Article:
Haze, blaze and workdays: We're launching a two-week series on the Kamloops Fire Centre

For the next two weeks, KamloopsMatters will be profiling a BC Wildfire Service employee at the Kamloops Fire Centre. KFC coordinates the wildfire response across south-central B.C., from Blue River in the north to the U.S. border in the south, and from Bridge River in the west to Monashee Mountains in the east. The fire centre employs around 50 permanent staff and a large number of seasonal support staff. 

The goal of this 10-part feature is to give our readers a better understanding and a bird's-eye view of what happens at the centre, and to put a face to the people who are behind the scenes and on the frontlines.

When contractors and equipment get deployed to a fire, it's Vanessa Campagnolo's job to ensure everyone gets paid. 

The 23-year-old is one of eight wildfire services clerks at the Kamloops Fire Centre who are responsible for processing invoices in an accurate and timely manner. The finance team is also tasked with HR and payroll services.

"When fire season is in full swing, it's all hands on deck," Campagnolo tells KamloopsMatters. 

Vanessa CampagnoloVanessa Campagnolo. (via B.C. Wildfire Service)

More than 150 invoices could hit her department's desk in one week, she says. From danger tree assessors and fallers to first-aid contractors. 

"One invoice could take anywhere from 10 minutes to a whole day, depending on where the invoice comes from. If it comes from a company that has contract fire crews, and they’re invoicing for two weeks worth of work, and they had hotels that they need to be reimbursed for, meals, if they’re standby … These invoices can get super complicated and sometimes they just take time. ... And that's if the invoice comes in complete," Campagnolo laughs.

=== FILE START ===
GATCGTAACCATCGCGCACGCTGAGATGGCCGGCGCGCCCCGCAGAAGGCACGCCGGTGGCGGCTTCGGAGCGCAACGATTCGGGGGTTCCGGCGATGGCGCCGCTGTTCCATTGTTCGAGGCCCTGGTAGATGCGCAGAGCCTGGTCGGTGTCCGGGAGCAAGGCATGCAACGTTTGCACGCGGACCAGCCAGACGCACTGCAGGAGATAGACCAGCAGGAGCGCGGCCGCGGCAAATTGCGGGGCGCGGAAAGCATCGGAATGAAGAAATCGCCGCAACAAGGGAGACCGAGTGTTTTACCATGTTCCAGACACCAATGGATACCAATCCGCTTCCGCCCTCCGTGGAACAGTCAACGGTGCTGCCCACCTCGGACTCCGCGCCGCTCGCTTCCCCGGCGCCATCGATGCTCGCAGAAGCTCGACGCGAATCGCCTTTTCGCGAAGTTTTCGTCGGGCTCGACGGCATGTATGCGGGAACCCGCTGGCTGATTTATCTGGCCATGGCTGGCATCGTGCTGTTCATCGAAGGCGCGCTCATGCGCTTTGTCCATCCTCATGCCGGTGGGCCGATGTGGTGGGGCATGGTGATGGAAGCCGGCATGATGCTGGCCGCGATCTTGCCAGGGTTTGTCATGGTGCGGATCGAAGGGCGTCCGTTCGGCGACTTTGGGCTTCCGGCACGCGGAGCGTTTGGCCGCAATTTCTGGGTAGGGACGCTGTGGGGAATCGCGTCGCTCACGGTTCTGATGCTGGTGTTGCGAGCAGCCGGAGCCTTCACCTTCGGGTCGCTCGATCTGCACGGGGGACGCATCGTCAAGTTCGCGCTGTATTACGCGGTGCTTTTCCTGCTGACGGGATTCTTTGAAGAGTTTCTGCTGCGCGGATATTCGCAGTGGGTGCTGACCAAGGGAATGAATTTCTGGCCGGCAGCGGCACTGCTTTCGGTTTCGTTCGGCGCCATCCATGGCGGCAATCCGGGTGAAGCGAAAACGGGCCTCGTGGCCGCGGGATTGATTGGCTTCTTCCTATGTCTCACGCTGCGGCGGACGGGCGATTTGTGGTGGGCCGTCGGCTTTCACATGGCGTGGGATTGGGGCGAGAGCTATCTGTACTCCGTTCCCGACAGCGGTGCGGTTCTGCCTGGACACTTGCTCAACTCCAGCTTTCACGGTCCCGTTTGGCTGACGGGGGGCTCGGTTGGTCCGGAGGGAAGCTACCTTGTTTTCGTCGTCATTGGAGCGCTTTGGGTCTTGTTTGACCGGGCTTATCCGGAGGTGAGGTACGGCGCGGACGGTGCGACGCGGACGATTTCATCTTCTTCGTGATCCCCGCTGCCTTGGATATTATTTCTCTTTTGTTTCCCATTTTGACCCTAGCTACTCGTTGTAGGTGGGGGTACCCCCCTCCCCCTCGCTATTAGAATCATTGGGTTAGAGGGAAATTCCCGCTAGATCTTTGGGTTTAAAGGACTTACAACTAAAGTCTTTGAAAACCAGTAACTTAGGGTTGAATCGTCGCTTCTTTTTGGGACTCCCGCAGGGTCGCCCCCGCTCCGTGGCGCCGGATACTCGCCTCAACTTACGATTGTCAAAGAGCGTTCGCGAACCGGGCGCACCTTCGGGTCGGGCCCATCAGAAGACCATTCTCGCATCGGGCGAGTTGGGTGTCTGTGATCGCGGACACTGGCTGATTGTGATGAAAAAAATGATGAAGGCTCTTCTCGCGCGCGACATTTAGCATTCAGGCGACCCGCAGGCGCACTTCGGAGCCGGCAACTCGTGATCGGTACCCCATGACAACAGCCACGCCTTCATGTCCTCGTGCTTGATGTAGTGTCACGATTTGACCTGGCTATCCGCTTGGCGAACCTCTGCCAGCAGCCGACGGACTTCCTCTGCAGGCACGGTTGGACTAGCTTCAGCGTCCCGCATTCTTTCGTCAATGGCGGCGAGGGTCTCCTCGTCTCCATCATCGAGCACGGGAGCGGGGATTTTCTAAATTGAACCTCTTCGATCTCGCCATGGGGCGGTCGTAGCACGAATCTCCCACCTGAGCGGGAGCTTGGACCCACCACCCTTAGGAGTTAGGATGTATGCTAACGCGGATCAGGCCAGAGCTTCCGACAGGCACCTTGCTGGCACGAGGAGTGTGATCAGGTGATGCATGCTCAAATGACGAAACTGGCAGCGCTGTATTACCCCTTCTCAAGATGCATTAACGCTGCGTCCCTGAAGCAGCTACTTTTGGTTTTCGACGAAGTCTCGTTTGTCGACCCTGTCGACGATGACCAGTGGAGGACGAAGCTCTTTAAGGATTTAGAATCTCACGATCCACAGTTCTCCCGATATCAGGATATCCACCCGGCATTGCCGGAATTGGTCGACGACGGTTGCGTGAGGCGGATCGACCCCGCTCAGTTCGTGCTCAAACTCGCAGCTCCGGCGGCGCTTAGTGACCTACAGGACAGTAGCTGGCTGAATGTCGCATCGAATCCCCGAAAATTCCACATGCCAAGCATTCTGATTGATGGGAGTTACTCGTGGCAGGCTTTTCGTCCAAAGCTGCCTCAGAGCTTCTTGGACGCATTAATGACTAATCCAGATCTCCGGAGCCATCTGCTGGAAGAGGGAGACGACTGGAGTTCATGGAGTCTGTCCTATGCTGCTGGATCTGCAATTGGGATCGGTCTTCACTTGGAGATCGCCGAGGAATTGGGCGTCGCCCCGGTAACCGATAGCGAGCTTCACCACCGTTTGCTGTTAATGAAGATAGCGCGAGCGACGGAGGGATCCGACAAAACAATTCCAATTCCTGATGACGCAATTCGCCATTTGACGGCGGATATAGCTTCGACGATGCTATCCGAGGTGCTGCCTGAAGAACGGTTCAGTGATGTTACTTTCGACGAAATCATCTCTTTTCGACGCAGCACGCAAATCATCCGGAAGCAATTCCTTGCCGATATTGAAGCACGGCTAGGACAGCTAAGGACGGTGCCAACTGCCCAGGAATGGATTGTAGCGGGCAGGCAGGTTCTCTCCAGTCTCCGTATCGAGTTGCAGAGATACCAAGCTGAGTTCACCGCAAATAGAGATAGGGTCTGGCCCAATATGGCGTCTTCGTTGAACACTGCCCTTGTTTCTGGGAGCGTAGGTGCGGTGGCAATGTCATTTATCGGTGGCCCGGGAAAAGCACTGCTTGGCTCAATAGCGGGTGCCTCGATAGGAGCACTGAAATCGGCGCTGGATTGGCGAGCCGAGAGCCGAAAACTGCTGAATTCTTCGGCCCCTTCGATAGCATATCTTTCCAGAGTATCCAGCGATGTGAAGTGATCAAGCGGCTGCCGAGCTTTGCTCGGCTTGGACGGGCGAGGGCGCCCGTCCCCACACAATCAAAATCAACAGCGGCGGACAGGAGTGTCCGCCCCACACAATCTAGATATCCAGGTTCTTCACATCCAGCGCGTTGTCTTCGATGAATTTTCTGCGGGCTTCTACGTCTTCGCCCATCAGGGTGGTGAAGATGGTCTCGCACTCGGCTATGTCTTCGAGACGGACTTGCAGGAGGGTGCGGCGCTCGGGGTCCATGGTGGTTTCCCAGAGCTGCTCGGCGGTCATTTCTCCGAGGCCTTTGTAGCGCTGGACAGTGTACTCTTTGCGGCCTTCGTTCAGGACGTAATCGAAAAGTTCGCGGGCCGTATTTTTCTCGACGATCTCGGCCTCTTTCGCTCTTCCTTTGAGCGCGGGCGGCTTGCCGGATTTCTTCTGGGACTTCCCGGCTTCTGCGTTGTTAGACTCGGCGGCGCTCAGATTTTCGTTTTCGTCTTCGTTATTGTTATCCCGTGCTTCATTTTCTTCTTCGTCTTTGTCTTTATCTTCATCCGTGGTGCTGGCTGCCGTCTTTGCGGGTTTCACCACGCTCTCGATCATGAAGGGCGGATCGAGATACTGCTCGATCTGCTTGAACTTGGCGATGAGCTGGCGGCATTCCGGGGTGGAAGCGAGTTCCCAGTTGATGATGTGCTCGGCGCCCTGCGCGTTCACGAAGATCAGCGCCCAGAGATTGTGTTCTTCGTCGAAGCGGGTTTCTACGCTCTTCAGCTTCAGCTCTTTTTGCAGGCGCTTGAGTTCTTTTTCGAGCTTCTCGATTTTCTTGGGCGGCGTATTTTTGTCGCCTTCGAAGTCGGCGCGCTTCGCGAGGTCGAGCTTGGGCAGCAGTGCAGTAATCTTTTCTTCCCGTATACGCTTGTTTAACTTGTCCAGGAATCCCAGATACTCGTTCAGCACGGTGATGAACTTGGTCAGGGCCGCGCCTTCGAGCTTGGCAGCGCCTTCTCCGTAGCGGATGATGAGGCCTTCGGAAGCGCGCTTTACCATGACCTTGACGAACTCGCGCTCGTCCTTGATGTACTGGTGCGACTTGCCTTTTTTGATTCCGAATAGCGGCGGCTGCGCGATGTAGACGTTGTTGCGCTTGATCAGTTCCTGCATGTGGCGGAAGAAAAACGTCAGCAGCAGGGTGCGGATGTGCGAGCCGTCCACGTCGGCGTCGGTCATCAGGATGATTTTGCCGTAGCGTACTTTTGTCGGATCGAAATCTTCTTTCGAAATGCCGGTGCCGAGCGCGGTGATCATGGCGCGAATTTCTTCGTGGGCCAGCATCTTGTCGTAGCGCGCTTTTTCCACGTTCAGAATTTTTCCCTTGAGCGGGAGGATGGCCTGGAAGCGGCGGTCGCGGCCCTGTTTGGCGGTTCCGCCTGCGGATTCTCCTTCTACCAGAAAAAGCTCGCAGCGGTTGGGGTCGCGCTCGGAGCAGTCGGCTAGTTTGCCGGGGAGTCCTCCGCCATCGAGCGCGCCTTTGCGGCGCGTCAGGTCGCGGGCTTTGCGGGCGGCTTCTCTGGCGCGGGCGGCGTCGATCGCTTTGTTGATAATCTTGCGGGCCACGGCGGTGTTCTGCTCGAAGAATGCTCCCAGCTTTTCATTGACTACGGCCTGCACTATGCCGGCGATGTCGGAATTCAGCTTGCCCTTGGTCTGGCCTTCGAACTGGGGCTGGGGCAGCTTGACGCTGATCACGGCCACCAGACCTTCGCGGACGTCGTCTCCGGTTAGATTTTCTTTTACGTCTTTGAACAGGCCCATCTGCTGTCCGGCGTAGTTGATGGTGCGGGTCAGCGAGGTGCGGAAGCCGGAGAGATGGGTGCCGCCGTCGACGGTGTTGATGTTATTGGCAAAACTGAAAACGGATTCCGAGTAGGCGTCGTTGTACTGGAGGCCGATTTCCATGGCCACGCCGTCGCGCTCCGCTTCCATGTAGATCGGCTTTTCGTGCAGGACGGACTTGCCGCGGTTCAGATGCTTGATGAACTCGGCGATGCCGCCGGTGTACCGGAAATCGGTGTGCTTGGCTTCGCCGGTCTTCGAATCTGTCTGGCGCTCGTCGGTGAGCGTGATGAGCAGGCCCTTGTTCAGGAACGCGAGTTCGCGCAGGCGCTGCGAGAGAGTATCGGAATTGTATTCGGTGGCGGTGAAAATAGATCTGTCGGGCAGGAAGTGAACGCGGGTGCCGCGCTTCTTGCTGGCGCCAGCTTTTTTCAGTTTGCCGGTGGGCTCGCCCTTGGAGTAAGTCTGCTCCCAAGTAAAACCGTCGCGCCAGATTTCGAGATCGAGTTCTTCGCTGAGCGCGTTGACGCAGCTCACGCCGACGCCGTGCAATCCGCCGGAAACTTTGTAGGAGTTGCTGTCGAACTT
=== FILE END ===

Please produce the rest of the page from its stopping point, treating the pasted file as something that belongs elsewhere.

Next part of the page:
There are five fire zones with the Kamloops Fire Centre: Kamloops, Lillooet, Merritt, Penticton and Vernon. Campagnolo says each zone plays a big role in keeping track of the paperwork. 

It's not unusual for wildfire service clerks to be deployed to a blaze, she adds. Part of the gig can include 14-day stints in a fire camp, recording the exact time that a fire crew or a piece of equipment was on a fire. They could also be at the scene to collect documents for an injury or safety issue, or to estimate the cost of a fire.

"We’re accountable to the taxpayers so we need to make sure what we’re paying is no more and no less than the work that was actually done," says Campagnolo, noting she was deployed twice in 2018. "We’re not just a desk job. We don’t just work 9 a.m. to 5 p.m. We go on deployments and we work 12-hour days during the height of the fire season."

Campagnolo admits being on standby can be a challenge.

Richter Creek WildfireThe Richter Creek wildfire. (via BC Wildfire Service)

"We can be deployed in a moment's notice and it can be anywhere in the province," she says. "It's hard to be ready every day, to pack up and leave for 14 days. You don't know where you might go."

Despite the uncertainty of the position, Campagnolo says being at a fire is "addicting."

"It’s an adrenaline rush and you’re surrounded by so many people who are passionate about what they do. Even if it’s just seasonal for them, or temporary, that’s why they’re there. It’s just kind of amazing to see the passion and how that all comes together in the whole incident command system."

The Kamloops resident, who's been with BC Wildfire Service for about a year, has no plans to leave the organization. 

"I just have so much pride in working for BC Wildfire," she says. "Although we’re not out there on the fires all the time, I like to think that we still fight the fires in our own way."

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